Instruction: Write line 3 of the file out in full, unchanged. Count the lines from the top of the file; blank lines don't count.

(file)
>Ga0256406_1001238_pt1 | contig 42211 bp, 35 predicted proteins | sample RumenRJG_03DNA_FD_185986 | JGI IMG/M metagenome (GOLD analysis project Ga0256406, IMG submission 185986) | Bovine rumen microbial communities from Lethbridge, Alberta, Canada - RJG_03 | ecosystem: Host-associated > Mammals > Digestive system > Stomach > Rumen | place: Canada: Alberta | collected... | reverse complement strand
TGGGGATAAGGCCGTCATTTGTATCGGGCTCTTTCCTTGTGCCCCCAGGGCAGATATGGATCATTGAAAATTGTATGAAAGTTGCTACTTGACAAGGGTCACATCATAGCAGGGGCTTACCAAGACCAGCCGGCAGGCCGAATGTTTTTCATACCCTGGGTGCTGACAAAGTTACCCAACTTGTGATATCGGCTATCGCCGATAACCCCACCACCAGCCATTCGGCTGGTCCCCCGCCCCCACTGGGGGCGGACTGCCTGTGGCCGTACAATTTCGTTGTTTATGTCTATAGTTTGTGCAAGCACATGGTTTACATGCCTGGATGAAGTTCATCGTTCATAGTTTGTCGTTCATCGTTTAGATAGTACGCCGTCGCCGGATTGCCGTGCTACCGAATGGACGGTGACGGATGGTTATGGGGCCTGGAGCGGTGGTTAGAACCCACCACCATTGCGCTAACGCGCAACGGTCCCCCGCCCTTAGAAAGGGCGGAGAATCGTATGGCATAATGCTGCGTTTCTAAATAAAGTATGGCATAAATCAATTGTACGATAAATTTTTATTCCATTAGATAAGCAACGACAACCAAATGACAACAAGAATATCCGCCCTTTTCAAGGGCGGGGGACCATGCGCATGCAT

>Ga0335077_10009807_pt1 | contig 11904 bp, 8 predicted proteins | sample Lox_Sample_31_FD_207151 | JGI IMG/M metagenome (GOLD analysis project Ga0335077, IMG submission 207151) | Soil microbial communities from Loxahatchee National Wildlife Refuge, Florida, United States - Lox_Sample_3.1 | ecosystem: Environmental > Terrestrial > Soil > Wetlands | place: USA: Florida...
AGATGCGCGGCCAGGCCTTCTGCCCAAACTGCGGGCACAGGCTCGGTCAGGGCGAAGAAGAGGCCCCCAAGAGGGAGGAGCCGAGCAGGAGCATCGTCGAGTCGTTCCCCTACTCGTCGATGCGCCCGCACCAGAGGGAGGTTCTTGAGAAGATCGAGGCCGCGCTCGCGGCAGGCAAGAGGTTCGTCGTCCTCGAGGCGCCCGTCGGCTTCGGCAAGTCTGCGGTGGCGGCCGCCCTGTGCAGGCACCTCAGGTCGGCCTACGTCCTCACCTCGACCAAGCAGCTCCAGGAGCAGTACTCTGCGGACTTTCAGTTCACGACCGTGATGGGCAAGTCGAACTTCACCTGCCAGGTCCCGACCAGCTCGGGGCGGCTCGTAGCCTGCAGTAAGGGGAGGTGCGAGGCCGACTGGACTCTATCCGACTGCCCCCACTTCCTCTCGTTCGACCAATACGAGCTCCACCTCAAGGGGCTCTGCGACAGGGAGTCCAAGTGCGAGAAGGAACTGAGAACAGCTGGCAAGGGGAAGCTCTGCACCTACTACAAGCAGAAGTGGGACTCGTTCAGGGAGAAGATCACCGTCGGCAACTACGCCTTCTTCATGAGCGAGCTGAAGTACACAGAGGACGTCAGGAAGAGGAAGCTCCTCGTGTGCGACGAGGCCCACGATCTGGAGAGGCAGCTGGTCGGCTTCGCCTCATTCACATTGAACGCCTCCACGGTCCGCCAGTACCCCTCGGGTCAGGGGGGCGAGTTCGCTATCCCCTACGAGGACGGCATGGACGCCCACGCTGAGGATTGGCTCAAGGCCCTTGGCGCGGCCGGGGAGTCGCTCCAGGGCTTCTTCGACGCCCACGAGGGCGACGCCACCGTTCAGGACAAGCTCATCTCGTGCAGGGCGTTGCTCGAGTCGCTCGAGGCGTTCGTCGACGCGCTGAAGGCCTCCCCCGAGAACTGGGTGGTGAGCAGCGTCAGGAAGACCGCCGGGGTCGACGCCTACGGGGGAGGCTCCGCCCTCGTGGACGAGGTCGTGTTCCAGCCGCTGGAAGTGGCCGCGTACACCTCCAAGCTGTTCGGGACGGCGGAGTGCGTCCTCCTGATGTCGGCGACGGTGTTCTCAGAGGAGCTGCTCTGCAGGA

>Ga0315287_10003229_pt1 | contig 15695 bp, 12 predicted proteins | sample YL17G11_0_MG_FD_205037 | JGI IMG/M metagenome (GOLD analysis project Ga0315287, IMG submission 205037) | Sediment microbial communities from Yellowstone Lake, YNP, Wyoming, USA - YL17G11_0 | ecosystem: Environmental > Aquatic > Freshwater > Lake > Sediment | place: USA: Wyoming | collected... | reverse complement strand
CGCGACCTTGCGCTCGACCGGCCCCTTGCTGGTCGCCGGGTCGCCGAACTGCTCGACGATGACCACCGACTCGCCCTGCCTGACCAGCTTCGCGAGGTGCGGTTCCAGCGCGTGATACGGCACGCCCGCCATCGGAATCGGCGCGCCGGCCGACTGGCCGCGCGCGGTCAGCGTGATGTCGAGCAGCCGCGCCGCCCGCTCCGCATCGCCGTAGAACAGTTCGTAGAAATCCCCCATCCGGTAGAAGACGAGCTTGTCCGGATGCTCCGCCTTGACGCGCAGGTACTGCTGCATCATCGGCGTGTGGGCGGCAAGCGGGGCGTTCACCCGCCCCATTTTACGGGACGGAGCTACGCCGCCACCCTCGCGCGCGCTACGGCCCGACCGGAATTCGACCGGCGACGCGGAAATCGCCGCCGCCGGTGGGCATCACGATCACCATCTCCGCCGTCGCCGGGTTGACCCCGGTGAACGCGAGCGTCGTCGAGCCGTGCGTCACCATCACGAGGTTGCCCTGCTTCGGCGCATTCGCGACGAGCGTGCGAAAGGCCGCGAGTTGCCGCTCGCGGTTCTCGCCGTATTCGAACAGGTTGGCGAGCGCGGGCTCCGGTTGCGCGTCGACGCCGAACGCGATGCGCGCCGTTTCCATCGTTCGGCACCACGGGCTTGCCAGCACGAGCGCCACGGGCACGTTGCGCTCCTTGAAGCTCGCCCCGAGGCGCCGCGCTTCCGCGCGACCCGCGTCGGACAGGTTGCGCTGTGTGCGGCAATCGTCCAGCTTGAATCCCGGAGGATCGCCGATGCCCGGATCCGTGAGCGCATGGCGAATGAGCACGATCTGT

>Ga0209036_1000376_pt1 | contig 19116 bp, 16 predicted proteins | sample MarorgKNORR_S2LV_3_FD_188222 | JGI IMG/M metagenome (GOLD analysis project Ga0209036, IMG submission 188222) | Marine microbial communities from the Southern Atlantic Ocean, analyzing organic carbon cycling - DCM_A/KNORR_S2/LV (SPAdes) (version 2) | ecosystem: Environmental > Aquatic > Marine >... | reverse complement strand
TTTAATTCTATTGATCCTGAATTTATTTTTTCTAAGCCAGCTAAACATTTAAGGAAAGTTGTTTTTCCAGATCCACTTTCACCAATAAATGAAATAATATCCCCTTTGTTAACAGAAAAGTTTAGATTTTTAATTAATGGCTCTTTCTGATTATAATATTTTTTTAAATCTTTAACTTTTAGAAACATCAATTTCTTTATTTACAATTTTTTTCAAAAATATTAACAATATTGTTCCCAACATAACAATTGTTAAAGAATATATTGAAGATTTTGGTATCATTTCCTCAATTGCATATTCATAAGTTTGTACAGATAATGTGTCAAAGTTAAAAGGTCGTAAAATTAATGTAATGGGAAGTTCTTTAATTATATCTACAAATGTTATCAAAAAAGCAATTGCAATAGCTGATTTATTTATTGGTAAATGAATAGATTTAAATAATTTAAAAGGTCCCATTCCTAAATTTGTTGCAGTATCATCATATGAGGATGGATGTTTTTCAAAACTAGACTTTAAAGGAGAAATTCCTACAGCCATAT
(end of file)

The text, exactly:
>Ga0335077_10009807_pt1 | contig 11904 bp, 8 predicted proteins | sample Lox_Sample_31_FD_207151 | JGI IMG/M metagenome (GOLD analysis project Ga0335077, IMG submission 207151) | Soil microbial communities from Loxahatchee National Wildlife Refuge, Florida, United States - Lox_Sample_3.1 | ecosystem: Environmental > Terrestrial > Soil > Wetlands | place: USA: Florida...